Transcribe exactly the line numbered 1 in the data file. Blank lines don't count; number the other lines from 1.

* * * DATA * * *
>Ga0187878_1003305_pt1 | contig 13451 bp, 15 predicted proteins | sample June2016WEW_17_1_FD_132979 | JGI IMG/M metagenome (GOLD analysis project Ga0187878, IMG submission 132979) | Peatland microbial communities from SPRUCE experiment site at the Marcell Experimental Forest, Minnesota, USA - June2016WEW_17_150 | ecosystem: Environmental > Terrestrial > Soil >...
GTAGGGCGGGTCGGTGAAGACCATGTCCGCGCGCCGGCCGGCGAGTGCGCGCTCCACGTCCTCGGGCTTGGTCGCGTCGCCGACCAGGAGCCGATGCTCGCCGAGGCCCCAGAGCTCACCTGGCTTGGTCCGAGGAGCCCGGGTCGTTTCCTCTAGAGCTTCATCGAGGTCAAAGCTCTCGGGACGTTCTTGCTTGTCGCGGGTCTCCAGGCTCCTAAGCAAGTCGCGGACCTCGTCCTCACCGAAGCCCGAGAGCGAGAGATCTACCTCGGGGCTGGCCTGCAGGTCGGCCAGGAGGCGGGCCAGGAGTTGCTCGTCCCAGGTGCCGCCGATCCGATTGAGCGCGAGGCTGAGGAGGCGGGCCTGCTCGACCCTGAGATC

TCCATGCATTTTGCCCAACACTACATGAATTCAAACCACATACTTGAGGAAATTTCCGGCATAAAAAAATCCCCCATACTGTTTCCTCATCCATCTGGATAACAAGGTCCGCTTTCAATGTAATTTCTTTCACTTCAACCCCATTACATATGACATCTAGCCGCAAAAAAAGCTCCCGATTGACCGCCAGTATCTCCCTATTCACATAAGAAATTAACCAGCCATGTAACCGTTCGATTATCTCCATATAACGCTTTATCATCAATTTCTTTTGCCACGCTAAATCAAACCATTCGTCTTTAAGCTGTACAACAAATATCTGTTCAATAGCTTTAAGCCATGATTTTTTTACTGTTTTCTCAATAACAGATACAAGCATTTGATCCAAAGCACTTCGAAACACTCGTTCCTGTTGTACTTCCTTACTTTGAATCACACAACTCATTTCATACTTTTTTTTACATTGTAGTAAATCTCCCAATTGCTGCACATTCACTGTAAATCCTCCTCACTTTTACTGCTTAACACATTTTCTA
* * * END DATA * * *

>Ga0187878_1003305_pt1 | contig 13451 bp, 15 predicted proteins | sample June2016WEW_17_1_FD_132979 | JGI IMG/M metagenome (GOLD analysis project Ga0187878, IMG submission 132979) | Peatland microbial communities from SPRUCE experiment site at the Marcell Experimental Forest, Minnesota, USA - June2016WEW_17_150 | ecosystem: Environmental > Terrestrial > Soil >...